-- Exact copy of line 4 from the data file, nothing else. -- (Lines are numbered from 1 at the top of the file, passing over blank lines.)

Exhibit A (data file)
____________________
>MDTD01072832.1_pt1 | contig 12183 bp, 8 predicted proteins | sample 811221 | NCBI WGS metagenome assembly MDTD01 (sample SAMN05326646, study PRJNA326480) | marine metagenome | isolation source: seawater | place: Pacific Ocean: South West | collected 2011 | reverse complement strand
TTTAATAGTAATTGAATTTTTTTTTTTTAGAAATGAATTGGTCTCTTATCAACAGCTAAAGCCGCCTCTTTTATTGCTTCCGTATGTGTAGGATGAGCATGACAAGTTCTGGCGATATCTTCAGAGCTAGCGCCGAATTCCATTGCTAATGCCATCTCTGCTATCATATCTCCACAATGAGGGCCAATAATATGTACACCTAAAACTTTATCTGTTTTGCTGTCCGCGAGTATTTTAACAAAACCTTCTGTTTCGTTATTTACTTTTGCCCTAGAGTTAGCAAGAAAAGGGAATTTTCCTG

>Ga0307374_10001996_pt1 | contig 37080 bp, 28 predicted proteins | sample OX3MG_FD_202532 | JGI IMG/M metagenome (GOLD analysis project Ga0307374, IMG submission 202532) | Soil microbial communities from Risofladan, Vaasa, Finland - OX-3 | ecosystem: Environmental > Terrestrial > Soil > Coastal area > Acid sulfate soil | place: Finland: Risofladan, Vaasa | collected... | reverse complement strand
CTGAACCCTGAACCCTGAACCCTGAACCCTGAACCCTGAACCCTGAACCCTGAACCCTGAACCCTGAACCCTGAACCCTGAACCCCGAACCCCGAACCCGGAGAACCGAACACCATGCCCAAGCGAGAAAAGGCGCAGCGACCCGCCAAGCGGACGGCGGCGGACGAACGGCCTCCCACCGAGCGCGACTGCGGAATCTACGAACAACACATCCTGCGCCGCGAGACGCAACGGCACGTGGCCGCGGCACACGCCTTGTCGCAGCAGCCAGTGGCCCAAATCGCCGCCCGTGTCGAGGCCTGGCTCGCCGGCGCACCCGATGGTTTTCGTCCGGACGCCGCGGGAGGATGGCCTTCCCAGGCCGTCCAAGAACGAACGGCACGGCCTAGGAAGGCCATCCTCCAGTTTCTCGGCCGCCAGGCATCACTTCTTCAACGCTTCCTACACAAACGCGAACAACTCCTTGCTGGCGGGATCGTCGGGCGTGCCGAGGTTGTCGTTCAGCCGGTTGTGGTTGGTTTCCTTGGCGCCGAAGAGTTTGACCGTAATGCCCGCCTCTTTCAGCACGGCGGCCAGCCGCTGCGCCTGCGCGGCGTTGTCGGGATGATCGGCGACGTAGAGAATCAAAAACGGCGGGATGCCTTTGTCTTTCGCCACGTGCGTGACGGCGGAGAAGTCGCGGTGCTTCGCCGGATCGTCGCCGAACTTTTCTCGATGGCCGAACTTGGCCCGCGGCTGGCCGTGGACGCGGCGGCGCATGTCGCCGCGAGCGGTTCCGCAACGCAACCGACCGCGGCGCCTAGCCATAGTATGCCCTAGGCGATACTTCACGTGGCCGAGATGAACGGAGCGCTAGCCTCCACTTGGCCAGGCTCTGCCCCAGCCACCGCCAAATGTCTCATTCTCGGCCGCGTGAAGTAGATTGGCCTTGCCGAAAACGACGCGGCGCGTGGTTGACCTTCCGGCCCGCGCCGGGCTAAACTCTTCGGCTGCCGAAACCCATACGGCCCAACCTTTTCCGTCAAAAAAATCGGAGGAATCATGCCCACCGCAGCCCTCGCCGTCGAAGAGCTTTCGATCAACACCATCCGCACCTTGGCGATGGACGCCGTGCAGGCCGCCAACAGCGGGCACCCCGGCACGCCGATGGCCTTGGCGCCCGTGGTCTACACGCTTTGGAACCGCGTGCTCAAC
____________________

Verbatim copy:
CTGAACCCTGAACCCTGAACCCTGAACCCTGAACCCTGAACCCTGAACCCTGAACCCTGAACCCTGAACCCTGAACCCTGAACCCCGAACCCCGAACCCGGAGAACCGAACACCATGCCCAAGCGAGAAAAGGCGCAGCGACCCGCCAAGCGGACGGCGGCGGACGAACGGCCTCCCACCGAGCGCGACTGCGGAATCTACGAACAACACATCCTGCGCCGCGAGACGCAACGGCACGTGGCCGCGGCACACGCCTTGTCGCAGCAGCCAGTGGCCCAAATCGCCGCCCGTGTCGAGGCCTGGCTCGCCGGCGCACCCGATGGTTTTCGTCCGGACGCCGCGGGAGGATGGCCTTCCCAGGCCGTCCAAGAACGAACGGCACGGCCTAGGAAGGCCATCCTCCAGTTTCTCGGCCGCCAGGCATCACTTCTTCAACGCTTCCTACACAAACGCGAACAACTCCTTGCTGGCGGGATCGTCGGGCGTGCCGAGGTTGTCGTTCAGCCGGTTGTGGTTGGTTTCCTTGGCGCCGAAGAGTTTGACCGTAATGCCCGCCTCTTTCAGCACGGCGGCCAGCCGCTGCGCCTGCGCGGCGTTGTCGGGATGATCGGCGACGTAGAGAATCAAAAACGGCGGGATGCCTTTGTCTTTCGCCACGTGCGTGACGGCGGAGAAGTCGCGGTGCTTCGCCGGATCGTCGCCGAACTTTTCTCGATGGCCGAACTTGGCCCGCGGCTGGCCGTGGACGCGGCGGCGCATGTCGCCGCGAGCGGTTCCGCAACGCAACCGACCGCGGCGCCTAGCCATAGTATGCCCTAGGCGATACTTCACGTGGCCGAGATGAACGGAGCGCTAGCCTCCACTTGGCCAGGCTCTGCCCCAGCCACCGCCAAATGTCTCATTCTCGGCCGCGTGAAGTAGATTGGCCTTGCCGAAAACGACGCGGCGCGTGGTTGACCTTCCGGCCCGCGCCGGGCTAAACTCTTCGGCTGCCGAAACCCATACGGCCCAACCTTTTCCGTCAAAAAAATCGGAGGAATCATGCCCACCGCAGCCCTCGCCGTCGAAGAGCTTTCGATCAACACCATCCGCACCTTGGCGATGGACGCCGTGCAGGCCGCCAACAGCGGGCACCCCGGCACGCCGATGGCCTTGGCGCCCGTGGTCTACACGCTTTGGAACCGCGTGCTCAAC